Knoxville, Tennessee

Liz & Tony Cutrone

Liz & Tony Cutrone

We’re passionate about birds and nature. That’s why we opened a Wild Birds Unlimited Nature Shop in our community.

Knoxville, Tennessee

7240 Kingston Pike,
Suite 164
Knoxville, TN 37919

Phone: (865) 337-5990
Fax: (865) 337-5991
Email: Send Message

Store Hours:
Mon - Sat: 10:00 am - 6:00 pm
Sun - Sun: 12:00 pm - 4:00 pm

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Tips On How To Deter The Different Blackbirds

NoStarling_4c (RGB, 72 DPI, 300x286)no grackles


How Do I Stop Starlings, Grackles, and Blackbirds*?

These species can inundate many a backyard feeder. 

Starlings are a non-native species and are not related to our native blackbirds. They are irridescent black with speckles. Their beaks are dark in winter (shown above) and yellow in summer.

Grackles, who are black with a purple-blue sheen to their heads, are our most common blackbirds. Red-winged blackbirds and cowbirds are other native blackbirds who may visit your feeders. 

 *While not technically correct, all three species are commonly lumped under the term "Blackbird," and for simplicity we will use the term throughout the article unless specific clarification needs to be made.

Starlings' preferred diet consists primarily of insects and berries, but if these are hard to find, they turn to our feeders instead. Their beaks are not designed for cracking hard seed shells, so they go first for the softer suet cakes, peanuts, and other foods without shells. If those aren't available, they will even force themselves to eat hard shelled seeds. Fortunately, we do have a few tricks to eliminate Starlings from some feeders, and to slow them down at others, so your other birds can get their share of food, too.

 The other blackbirds are more traditional seed eaters. They are less likely to bother suet, unless it is of poor quality (ie, filled with seeds or grains), but will devour most common seeds readily.

Exclude Them!

The most effective way to avoid losing all your birdfood to blackbirds is to physically prevent them from gaining access to the food.  These birds are simply too large to fit through the openings of the cages that surround the feeders below, yet smaller birds fly right through the openings in much the same way as they would fly through a fence or navigate in the dense branches of a bush.

Even the larger woodpeckers can still feed thanks to their long necks, prying beaks, and agile tongues, which can stretch to obtain food. 

These cages will also stop squirrels and quickly pay for themselves in terms of food saved.

suet feeder starling proof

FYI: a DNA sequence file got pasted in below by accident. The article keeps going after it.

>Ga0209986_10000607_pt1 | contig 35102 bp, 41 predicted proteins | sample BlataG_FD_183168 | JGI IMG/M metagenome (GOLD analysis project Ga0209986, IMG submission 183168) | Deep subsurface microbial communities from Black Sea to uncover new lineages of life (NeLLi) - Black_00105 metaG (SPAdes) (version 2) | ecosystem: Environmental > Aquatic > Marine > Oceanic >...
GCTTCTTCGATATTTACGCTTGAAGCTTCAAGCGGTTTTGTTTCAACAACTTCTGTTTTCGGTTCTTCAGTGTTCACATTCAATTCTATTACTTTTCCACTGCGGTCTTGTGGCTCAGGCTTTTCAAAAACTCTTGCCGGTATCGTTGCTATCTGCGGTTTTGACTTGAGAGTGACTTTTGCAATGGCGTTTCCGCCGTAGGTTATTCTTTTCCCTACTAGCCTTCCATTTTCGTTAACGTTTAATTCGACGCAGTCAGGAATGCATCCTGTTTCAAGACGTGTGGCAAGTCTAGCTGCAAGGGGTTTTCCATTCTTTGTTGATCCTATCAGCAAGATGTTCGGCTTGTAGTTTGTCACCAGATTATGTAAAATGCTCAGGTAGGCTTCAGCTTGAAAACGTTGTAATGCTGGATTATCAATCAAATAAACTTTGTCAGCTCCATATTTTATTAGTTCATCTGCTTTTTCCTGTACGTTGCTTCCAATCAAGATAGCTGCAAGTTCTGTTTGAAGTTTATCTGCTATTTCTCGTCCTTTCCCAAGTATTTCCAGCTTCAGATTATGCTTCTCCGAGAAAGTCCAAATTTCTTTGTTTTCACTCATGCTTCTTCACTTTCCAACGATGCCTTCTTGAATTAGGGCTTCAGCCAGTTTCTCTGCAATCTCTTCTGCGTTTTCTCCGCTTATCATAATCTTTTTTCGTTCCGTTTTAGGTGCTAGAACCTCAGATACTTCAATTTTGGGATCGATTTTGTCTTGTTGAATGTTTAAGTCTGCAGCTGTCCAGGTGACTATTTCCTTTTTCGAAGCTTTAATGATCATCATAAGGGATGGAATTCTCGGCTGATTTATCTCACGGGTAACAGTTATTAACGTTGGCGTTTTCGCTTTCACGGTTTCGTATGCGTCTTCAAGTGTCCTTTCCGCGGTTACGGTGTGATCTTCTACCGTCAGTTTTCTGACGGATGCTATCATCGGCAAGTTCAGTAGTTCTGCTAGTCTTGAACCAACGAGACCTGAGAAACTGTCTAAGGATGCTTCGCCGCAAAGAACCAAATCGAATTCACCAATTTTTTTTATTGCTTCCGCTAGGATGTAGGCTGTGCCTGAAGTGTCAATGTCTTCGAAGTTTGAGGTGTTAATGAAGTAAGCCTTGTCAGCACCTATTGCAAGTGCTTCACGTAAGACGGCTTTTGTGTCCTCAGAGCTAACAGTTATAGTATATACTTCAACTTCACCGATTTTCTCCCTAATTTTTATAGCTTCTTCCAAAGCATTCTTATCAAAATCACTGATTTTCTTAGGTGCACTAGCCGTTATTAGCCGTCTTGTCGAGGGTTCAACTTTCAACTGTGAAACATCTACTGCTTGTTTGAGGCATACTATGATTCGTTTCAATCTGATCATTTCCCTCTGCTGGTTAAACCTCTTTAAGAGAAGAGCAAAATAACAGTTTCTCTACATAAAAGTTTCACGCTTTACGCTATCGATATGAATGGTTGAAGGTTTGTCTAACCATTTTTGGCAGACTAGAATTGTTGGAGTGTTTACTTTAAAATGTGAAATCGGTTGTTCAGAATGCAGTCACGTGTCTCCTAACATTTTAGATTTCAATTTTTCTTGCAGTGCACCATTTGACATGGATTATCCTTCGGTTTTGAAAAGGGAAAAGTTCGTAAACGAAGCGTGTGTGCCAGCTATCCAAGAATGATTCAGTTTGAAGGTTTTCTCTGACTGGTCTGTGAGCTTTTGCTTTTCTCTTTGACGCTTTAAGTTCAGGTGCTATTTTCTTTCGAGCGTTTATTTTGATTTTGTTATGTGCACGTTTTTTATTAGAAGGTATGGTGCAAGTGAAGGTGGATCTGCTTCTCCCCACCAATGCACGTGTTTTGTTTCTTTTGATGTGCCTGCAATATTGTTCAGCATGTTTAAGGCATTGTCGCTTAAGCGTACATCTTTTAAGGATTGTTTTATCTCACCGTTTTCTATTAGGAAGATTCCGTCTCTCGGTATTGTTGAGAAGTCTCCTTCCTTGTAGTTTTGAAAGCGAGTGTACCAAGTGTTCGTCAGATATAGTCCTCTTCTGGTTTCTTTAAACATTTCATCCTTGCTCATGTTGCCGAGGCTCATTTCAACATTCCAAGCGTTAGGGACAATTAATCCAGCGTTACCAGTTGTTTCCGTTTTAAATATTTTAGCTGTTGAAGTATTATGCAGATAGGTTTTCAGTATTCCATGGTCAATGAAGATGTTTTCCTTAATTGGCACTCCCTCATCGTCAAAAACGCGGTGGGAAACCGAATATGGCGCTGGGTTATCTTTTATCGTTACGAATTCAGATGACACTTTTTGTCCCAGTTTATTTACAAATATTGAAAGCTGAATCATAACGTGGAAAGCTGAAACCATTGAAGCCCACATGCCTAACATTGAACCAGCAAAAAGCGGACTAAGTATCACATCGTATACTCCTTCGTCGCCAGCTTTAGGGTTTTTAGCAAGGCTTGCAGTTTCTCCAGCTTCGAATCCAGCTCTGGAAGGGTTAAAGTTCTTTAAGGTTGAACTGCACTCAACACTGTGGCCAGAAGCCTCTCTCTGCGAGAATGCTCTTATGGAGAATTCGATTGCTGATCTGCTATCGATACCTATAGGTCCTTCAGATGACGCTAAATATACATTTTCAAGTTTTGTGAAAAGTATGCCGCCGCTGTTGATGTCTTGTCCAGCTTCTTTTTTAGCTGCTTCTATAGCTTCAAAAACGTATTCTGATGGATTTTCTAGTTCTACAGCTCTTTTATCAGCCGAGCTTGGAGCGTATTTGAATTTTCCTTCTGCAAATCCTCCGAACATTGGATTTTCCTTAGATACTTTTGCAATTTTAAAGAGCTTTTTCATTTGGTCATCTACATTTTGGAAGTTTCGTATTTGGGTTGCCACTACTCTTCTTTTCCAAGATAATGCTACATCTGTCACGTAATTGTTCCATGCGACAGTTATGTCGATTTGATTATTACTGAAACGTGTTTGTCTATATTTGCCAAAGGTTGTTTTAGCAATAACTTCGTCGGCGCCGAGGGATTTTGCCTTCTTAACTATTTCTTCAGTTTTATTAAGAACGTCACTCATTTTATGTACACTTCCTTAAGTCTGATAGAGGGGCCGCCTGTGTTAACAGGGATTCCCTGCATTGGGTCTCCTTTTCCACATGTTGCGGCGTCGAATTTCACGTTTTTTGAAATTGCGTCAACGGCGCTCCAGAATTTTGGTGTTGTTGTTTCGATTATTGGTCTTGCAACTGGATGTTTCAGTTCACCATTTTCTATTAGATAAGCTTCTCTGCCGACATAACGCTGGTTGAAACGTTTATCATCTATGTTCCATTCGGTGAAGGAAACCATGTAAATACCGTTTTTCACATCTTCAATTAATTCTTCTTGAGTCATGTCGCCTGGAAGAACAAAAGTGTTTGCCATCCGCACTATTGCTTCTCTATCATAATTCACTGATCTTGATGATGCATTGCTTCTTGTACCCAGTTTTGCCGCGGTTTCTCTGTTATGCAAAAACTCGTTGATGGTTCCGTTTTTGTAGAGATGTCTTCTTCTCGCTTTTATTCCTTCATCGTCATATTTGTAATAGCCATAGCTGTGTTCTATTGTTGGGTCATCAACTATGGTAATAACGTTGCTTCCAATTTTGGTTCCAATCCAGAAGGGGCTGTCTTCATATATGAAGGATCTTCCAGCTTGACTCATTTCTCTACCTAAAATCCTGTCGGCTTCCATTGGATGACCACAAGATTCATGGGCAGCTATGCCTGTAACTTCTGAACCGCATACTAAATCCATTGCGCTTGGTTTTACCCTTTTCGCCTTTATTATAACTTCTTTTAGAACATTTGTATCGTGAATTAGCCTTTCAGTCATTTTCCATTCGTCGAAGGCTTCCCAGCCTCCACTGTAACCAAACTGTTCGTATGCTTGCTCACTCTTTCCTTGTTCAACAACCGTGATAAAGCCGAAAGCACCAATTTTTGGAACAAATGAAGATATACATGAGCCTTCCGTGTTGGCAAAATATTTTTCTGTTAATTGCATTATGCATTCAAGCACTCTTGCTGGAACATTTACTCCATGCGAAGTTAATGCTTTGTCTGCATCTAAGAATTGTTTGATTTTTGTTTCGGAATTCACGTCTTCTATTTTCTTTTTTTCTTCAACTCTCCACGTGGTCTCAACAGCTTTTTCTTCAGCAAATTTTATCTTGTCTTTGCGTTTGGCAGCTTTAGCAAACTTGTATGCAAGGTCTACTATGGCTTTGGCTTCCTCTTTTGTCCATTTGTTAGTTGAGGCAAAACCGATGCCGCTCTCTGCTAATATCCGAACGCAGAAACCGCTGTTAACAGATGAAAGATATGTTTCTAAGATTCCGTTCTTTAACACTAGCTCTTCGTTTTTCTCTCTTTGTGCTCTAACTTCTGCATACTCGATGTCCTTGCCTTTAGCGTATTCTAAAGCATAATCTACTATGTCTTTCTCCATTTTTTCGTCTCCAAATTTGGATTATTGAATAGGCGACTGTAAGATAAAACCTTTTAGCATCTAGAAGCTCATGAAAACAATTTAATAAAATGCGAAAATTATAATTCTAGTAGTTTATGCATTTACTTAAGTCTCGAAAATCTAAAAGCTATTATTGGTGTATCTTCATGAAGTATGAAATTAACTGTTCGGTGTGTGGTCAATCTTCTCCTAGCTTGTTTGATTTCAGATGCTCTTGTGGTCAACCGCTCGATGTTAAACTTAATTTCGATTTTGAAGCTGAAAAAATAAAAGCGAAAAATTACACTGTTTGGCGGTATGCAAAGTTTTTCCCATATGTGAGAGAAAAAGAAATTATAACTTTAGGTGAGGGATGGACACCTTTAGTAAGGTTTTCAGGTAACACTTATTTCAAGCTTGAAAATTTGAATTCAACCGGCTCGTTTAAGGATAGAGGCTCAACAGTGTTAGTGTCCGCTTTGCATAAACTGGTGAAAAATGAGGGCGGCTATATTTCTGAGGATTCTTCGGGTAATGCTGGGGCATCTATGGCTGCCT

suet feeder

Suet Feeders with Guards

These feeders each hold two suet cakes.
Two Downy Woodpeckers demonstrate.

on guard cage for peanut feeder

On-Guard Peanut Feeder Protector

Fits over mesh peanut feeders to protect peanut pieces or Bark Butter Bits.

on guard cage for cylinder feeder

On-Guard for Cylinder Feeders or Dinner Bell Feeders

A Carolina Wren dines on a protected Cranberry Fare Cylinder.

OnGuardCage (RGB, 72 DPI, 225x300)

On-Guard for Tube Feeders

Because No-Mess Blend and other blends containing shell-free seeds are easier for starlings to eat, guards to protect tube feeders in which they are served are beneficial. This guards is actually the same guard as for the peanut feeder, and fits over most our of WBU tube feeders, making it versatile should your needs change.

Slow Them Down

There are a few feeders worth mentioning that starlings can use, but which are challenging enough that the starlings may not completely dominate.

upside down suet

Upside Down Suet Feeder

There are quite a few books and magazines that claim Starlings can't hang up-side down like the woodpeckers. Well, the starlings didn't read those articles and we'll be the first to say the Up-side Down Suet feeder is not foolproof. However, the challenge of accessing food from only the bottom of this feeder may be enough to keep starlings from eating an entire suet cake in one sitting. So, if you don't care for the look of the cage style protectors above, this feeder may be helpful.

clingers onlyClingers Only

Because there are no perches or ledges on which to sit, the blackbirds do not use this feeder as easily as smaller birds, such as goldfinches, chickadees, titmice and nuthatches. Again, it will not stop all blackbirds, but can be used in an overall reduction program.

Squirrel Proof ClassicSquirrel-Proof with Adjustable Baffle

This feeder can be used several ways. As pictured, it's a great, all-purpose, squirrel-proof feeder. If you lower the weather/squirrel guard, the tighter spacing makes the feeder challenging for larger birds to use. For additional challenge, the perches can be reduced, making it extremely challenging for starlings to use.

BIRD TIP : Never offer bread, pizza crusts, or other similar foods. Few songbirds will eat them, yet these soft foods are extremely palatable to starlings and will act like a magnet, drawing every starling in the neighborhood.

Let Us Help


We hope you've found these tips and tricks useful for helping discourage blackbirds in your backyard. For more information, stop by Wild Birds Unlimited and we'll be happy to discuss the particulars of your backyard and help you create a plan to encourage the birds you want, while discouraging the ones you don't.